Theatre review: Slippery, The Butterfly Club, Midsumma Festival

Mayhem ensues when a polyamorous love square becomes a triangle and one of the lovers returns as a ghost to declare that they have been murdered.
Slippery. Image is three white faced clowns (one of whom is bearded and bald) with big ruffs and hearts on the front of their gowns.

With a killer premise and a skilled ensemble, Slippery delivers an entertaining hour of chaos and accusations within the moody basement of The Butterfly Club. There’s finger pointing, deception and more spanners than Bunnings, before ultimately transcending into an exploration of blame: who is responsible and what can really be done? 

Crafted and helmed by award-winning playwright Esther Dougherty and brought to life by Meanjin/Brisbane art and production house Curtain World, this polyamorous tale twists and turns as a love-square is reduced to a mere throuple. The surviving trio’s night of revelations spirals into mayhem when the ghost of their departed lover, Fredenharry, returns as a Dickensian ghost to reveal that one among them orchestrated their demise. They must unravel this mystery before midnight to escape Fredenharry’s eternal haunting.

Set against the backdrop of an anthropomorphic world where guitars are charming, cicadas are magic and the Vatican is gay, Slippery immerses the audience in a phantastic rabbit hole from the get-go, and all that’s left to do is to enjoy the ride. The characters, dressed as Victorian clowns and adorned in white robes with handcrafted hearts and pale make-up, take turns in the spotlight to express their heartbreak, confusion and, of course, to point their withering fingers. 

Ben Snaith shines as Silly Goose, infusing whimsy and charm with impeccable comedic timing. Gina Tay Limpus is a well-placed go-between as Puke, while Honor Webster-Mannison brings a perfectly tragic touch to Fredenharry. Siobhan Gibbs, no stranger to the stage, brings their usual breathless energy and physicality to the performance, flipping between manic and hilariously agreeable, topping it off with their signature facial expressions. Though Gibbs’ character Moon Junes warrants a larger-than-life performance, it’s the earnest moments that are the most compelling.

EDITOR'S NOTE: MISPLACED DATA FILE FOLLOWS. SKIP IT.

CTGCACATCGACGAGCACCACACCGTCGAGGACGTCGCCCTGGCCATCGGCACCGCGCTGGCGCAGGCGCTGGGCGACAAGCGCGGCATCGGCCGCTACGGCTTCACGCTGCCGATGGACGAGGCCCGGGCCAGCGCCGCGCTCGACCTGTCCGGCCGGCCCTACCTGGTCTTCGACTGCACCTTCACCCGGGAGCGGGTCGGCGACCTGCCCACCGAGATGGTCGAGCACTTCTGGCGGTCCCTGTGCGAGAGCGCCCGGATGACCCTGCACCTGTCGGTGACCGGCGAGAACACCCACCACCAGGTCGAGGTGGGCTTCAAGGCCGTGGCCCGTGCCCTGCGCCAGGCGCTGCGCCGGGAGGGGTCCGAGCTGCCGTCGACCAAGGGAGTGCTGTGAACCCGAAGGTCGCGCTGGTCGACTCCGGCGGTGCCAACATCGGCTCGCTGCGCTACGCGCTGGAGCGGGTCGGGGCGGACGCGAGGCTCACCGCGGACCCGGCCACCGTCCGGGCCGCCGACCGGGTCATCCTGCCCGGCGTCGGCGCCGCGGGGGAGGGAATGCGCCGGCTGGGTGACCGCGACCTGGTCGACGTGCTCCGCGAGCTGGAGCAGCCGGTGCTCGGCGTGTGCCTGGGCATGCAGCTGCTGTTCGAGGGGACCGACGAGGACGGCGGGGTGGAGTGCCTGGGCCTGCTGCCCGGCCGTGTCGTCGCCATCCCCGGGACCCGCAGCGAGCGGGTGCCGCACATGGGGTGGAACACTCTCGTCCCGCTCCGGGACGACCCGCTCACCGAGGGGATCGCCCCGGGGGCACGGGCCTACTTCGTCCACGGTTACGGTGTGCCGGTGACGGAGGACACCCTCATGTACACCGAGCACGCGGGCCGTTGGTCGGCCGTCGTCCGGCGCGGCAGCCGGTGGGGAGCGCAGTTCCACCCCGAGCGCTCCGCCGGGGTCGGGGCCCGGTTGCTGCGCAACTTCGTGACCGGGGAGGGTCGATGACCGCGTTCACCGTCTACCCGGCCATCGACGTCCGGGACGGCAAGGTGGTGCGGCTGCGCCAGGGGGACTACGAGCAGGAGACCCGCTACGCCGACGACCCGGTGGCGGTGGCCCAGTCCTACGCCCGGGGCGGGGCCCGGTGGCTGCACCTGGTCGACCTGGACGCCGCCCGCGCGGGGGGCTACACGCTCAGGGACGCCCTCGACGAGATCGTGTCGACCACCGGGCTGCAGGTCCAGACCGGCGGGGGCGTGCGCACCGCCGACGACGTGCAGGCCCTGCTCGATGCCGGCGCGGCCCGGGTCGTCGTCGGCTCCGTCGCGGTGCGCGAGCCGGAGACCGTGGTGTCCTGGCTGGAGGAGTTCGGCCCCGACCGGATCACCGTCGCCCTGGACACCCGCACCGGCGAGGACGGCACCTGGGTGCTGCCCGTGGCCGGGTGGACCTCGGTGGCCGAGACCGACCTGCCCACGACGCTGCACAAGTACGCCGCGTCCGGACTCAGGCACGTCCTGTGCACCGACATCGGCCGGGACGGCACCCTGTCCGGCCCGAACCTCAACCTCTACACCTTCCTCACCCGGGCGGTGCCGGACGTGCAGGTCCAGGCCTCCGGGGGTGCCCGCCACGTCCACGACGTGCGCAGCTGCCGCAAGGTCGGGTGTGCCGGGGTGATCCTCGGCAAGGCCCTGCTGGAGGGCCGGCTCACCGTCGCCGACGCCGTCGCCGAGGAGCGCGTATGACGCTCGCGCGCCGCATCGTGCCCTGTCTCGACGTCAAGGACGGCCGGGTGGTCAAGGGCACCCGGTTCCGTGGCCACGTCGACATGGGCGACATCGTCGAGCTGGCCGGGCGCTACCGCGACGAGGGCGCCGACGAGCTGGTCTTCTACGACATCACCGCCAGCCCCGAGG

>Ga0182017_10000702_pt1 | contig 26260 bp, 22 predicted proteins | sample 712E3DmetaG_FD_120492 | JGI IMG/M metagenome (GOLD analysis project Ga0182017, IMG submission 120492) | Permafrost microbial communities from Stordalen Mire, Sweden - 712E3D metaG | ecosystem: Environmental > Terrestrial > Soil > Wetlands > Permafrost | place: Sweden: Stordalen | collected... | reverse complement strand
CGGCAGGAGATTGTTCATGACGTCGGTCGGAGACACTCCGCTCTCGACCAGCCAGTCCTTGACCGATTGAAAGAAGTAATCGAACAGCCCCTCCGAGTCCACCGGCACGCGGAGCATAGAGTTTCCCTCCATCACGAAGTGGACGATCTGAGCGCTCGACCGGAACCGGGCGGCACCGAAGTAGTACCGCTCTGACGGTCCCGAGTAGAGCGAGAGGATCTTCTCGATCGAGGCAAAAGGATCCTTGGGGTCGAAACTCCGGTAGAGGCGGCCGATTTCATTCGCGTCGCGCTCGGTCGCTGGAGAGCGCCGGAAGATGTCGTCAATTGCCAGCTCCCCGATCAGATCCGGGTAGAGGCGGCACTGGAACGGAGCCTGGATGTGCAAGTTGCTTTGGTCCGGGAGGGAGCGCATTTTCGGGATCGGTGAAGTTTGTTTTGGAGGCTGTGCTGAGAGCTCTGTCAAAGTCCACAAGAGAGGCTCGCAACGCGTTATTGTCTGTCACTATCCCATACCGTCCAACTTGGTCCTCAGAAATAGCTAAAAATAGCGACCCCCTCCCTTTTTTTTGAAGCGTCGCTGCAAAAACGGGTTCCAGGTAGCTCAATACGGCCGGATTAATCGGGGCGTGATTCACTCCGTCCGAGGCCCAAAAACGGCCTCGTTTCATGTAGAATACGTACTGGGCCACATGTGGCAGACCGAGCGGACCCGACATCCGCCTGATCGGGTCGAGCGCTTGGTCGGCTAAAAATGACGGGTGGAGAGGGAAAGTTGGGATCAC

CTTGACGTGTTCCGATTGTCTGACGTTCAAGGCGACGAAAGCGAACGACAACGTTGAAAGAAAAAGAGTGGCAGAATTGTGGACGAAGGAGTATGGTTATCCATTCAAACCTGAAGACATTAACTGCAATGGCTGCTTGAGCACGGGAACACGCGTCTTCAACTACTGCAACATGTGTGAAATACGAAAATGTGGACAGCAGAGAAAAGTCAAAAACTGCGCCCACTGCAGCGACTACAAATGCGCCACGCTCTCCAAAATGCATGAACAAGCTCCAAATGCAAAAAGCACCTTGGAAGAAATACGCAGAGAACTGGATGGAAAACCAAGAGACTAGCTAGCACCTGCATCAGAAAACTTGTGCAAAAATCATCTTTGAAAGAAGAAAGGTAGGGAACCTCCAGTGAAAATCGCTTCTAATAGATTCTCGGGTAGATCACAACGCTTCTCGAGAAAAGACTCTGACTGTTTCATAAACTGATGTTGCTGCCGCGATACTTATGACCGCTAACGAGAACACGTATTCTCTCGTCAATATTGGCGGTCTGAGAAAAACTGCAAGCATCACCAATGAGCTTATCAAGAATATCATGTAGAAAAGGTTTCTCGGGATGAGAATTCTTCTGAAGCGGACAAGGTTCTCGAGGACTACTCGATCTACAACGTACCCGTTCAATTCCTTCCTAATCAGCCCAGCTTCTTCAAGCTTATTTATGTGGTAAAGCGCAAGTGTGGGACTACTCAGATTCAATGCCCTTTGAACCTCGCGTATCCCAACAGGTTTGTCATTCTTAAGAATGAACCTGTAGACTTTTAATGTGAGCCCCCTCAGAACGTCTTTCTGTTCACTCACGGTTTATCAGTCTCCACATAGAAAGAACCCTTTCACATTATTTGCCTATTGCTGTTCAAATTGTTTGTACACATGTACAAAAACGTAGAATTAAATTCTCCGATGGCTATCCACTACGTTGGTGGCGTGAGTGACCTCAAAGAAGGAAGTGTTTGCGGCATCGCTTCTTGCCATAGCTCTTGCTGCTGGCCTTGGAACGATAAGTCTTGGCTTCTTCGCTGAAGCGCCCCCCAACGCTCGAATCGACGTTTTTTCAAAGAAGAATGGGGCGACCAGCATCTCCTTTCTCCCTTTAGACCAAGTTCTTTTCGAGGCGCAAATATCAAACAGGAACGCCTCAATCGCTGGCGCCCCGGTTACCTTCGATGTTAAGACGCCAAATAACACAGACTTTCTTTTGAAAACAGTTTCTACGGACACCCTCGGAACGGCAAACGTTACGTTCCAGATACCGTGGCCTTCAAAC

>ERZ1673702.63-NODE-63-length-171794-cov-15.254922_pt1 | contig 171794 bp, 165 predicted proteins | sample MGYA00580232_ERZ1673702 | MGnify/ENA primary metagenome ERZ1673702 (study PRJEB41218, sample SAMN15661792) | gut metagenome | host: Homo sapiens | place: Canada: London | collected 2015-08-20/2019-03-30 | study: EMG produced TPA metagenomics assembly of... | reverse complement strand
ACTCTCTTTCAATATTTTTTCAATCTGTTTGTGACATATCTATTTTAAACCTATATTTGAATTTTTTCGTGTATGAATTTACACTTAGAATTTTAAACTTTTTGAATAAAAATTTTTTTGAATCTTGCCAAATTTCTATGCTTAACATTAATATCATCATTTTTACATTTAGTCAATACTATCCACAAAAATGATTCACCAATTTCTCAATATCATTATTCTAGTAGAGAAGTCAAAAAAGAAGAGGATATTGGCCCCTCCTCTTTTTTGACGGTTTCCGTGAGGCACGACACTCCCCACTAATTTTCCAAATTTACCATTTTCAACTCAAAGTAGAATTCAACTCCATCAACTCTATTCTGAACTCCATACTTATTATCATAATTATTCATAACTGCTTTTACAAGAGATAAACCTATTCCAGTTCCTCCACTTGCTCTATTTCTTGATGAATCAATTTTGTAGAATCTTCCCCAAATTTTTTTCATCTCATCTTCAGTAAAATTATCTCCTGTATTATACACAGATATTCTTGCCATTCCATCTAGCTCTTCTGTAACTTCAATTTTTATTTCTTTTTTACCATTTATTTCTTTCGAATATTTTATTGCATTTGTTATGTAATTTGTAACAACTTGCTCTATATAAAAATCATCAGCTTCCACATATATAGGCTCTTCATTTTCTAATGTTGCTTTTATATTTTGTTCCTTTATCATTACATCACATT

The cast’s physical theatre backgrounds are evident in floor crawling and erratic corridor runs. Dougherty’s script maintains a tight, sharply clever and rhythmic flow, punctuated by rapid-fire jokes, banter and a touch of silliness that lingers long after the laughter subsides.

Slippery, much like Dougherty’s other works (Zagazig and Pawpaw Dog & Other Dog), exudes irreverence, playfulness and artistry. While occasional surrealistic drifts, particularly during the monologues, may hinder some connection with the characters, the play’s contemporary twists in dance numbers, songs and unconventional murder weapons in the form of cucumber vapes, and not to mention Optus Number One’s iconic hold music, will have audiences laughing and crying in equal measure. 

Read: Performance reviews: The Search and Trevor Ashley: The (First Annual) Farewell Show, Midsumma Festival

Dougherty’s expert blocking and detailed actions – finger snaps and eye rolls – contribute to the chemistry among the characters, and the show concludes fittingly with a nod to life’s inherent randomness. Despite the layers that may be overlooked due to the production’s fantastical edge, Slippery achieves a level of sophistication and thoughtfulness through a script that is as tender as it is lively. Electric, strange and strangely sincere, Slippery will keep you mesmerised until the very end. 

The Butterfly Club

Curtain World Production 
Written and Directed by Esther Dougherty
Cast: Siobhan Gibbs, Gina Tay Limpus, Ben Snaith and Honor Webster-Mannison 

Slippery will be performed until 27 January at the Butterfly Club as part of Midsumma Festival before touring to Adelaide Fringe.

Nina Culley is a writer and horror enthusiast based in Naarm. She’s the Studio Manager and Director of Melbourne Young Writers' Studio where she also teaches creative writing. Her works have appeared in Kill Your Darlings, Aniko Press and Eureka Street.